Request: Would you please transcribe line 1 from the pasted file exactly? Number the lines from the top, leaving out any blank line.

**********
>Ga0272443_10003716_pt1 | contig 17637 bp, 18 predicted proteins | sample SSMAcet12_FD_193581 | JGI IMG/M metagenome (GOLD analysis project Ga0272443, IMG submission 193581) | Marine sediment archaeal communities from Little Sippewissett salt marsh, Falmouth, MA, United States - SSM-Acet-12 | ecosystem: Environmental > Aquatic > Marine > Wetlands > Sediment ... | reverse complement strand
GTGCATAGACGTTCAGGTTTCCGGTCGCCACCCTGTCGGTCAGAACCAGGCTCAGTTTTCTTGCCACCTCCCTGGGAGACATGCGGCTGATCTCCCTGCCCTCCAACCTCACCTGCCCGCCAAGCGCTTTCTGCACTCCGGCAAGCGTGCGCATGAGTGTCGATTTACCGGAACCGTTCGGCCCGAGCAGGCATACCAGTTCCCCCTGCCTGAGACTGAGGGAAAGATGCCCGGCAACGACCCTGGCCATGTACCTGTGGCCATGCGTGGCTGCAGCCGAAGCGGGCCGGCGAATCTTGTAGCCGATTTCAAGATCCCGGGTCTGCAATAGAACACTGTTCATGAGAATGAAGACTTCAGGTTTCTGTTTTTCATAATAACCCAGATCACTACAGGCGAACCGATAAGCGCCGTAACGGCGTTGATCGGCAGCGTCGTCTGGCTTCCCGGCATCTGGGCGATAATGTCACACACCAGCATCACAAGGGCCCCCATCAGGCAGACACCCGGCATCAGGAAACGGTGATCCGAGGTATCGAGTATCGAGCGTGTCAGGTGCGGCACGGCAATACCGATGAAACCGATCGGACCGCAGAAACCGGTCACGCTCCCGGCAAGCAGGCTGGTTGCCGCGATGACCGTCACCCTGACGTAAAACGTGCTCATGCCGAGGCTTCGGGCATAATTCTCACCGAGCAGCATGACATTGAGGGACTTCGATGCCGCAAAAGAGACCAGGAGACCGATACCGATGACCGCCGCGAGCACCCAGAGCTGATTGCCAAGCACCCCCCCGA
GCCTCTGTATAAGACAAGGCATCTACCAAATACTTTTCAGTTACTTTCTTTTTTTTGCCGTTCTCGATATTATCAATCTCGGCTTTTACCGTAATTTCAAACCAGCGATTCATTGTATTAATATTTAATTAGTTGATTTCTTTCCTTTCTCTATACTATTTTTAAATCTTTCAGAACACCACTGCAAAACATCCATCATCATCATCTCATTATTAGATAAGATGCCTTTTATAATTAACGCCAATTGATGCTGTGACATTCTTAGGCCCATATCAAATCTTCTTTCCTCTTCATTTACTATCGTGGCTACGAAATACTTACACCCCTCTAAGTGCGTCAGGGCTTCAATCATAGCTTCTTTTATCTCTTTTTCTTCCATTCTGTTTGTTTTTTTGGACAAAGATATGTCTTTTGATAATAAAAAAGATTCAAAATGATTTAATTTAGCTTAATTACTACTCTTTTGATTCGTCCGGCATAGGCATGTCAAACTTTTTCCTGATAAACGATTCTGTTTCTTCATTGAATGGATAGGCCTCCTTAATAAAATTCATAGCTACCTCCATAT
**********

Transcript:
>Ga0272443_10003716_pt1 | contig 17637 bp, 18 predicted proteins | sample SSMAcet12_FD_193581 | JGI IMG/M metagenome (GOLD analysis project Ga0272443, IMG submission 193581) | Marine sediment archaeal communities from Little Sippewissett salt marsh, Falmouth, MA, United States - SSM-Acet-12 | ecosystem: Environmental > Aquatic > Marine > Wetlands > Sediment ... | reverse complement strand